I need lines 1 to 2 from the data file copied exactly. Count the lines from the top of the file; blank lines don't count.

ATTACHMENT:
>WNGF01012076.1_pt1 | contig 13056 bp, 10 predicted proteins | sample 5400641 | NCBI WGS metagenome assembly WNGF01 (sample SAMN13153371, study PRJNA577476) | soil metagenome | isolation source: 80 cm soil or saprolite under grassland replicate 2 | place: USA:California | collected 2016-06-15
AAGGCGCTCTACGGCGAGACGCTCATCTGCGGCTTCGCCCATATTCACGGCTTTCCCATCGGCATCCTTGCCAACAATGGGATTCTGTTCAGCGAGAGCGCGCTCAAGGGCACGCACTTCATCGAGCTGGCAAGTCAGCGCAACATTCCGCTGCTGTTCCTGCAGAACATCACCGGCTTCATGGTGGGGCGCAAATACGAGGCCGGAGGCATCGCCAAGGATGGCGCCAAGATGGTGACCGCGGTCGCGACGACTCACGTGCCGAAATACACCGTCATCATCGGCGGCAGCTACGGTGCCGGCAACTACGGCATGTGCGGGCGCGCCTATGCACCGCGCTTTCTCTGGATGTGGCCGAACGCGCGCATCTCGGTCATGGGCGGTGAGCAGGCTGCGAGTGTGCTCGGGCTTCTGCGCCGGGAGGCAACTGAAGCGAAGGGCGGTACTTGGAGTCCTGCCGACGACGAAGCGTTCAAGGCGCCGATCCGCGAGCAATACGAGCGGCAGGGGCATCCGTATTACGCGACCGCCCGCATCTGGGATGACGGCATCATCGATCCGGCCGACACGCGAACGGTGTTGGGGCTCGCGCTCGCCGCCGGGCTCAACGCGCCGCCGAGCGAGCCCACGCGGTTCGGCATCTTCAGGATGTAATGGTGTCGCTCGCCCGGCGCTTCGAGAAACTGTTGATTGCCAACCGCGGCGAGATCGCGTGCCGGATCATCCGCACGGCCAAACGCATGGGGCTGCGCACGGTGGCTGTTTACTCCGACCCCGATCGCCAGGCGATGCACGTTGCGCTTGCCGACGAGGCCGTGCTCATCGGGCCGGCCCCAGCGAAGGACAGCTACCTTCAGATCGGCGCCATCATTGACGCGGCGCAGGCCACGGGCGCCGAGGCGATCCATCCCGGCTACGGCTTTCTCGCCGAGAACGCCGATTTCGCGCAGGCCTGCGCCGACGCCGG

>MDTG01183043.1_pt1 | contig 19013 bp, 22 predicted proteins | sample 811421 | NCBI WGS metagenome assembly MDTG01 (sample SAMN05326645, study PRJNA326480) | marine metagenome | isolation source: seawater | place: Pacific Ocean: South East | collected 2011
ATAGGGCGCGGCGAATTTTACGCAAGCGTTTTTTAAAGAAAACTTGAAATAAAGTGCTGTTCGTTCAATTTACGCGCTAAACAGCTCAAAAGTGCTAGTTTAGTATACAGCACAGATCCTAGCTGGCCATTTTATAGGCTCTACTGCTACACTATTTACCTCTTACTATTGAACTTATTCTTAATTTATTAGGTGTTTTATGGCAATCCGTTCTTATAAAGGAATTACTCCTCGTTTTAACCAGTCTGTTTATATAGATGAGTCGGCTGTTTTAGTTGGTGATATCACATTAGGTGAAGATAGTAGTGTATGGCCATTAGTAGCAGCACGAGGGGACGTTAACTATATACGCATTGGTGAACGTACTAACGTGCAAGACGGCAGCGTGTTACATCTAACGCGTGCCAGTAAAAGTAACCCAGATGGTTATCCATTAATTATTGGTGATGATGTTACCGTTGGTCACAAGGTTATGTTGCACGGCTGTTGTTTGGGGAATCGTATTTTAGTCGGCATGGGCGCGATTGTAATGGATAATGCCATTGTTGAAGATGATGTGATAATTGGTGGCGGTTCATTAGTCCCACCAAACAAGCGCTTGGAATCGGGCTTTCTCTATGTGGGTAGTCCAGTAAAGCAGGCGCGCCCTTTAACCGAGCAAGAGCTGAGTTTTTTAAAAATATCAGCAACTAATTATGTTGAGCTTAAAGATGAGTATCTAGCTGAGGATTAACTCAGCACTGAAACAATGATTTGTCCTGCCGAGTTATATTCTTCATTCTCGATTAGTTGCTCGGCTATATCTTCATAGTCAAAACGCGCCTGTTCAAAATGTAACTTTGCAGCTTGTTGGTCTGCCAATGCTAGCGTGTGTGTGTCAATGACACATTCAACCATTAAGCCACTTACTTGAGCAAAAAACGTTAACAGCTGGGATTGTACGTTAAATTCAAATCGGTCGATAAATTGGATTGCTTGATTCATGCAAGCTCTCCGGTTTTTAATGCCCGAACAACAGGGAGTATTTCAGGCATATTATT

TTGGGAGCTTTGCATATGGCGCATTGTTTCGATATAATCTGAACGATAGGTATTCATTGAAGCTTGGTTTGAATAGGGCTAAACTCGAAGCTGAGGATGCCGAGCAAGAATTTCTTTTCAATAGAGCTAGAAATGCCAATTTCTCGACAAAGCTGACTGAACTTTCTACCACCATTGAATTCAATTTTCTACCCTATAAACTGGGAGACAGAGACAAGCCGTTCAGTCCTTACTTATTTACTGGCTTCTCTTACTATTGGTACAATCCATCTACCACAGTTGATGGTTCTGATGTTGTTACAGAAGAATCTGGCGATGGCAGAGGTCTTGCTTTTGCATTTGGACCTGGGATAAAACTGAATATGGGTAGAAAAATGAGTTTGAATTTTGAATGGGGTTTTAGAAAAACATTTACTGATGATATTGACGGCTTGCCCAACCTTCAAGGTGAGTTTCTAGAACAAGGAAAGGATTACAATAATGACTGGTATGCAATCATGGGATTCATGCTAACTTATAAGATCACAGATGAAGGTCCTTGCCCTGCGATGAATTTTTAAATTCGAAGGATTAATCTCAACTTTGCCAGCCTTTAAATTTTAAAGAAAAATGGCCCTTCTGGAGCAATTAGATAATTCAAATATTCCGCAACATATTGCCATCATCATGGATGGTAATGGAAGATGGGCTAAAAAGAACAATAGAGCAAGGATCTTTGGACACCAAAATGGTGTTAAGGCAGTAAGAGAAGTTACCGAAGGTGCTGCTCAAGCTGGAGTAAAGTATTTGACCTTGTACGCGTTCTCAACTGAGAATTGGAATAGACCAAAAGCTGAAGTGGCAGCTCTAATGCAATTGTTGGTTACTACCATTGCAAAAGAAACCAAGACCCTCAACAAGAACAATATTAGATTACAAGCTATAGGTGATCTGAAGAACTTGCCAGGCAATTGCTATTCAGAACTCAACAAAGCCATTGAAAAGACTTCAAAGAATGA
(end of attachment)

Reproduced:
>WNGF01012076.1_pt1 | contig 13056 bp, 10 predicted proteins | sample 5400641 | NCBI WGS metagenome assembly WNGF01 (sample SAMN13153371, study PRJNA577476) | soil metagenome | isolation source: 80 cm soil or saprolite under grassland replicate 2 | place: USA:California | collected 2016-06-15
AAGGCGCTCTACGGCGAGACGCTCATCTGCGGCTTCGCCCATATTCACGGCTTTCCCATCGGCATCCTTGCCAACAATGGGATTCTGTTCAGCGAGAGCGCGCTCAAGGGCACGCACTTCATCGAGCTGGCAAGTCAGCGCAACATTCCGCTGCTGTTCCTGCAGAACATCACCGGCTTCATGGTGGGGCGCAAATACGAGGCCGGAGGCATCGCCAAGGATGGCGCCAAGATGGTGACCGCGGTCGCGACGACTCACGTGCCGAAATACACCGTCATCATCGGCGGCAGCTACGGTGCCGGCAACTACGGCATGTGCGGGCGCGCCTATGCACCGCGCTTTCTCTGGATGTGGCCGAACGCGCGCATCTCGGTCATGGGCGGTGAGCAGGCTGCGAGTGTGCTCGGGCTTCTGCGCCGGGAGGCAACTGAAGCGAAGGGCGGTACTTGGAGTCCTGCCGACGACGAAGCGTTCAAGGCGCCGATCCGCGAGCAATACGAGCGGCAGGGGCATCCGTATTACGCGACCGCCCGCATCTGGGATGACGGCATCATCGATCCGGCCGACACGCGAACGGTGTTGGGGCTCGCGCTCGCCGCCGGGCTCAACGCGCCGCCGAGCGAGCCCACGCGGTTCGGCATCTTCAGGATGTAATGGTGTCGCTCGCCCGGCGCTTCGAGAAACTGTTGATTGCCAACCGCGGCGAGATCGCGTGCCGGATCATCCGCACGGCCAAACGCATGGGGCTGCGCACGGTGGCTGTTTACTCCGACCCCGATCGCCAGGCGATGCACGTTGCGCTTGCCGACGAGGCCGTGCTCATCGGGCCGGCCCCAGCGAAGGACAGCTACCTTCAGATCGGCGCCATCATTGACGCGGCGCAGGCCACGGGCGCCGAGGCGATCCATCCCGGCTACGGCTTTCTCGCCGAGAACGCCGATTTCGCGCAGGCCTGCGCCGACGCCGG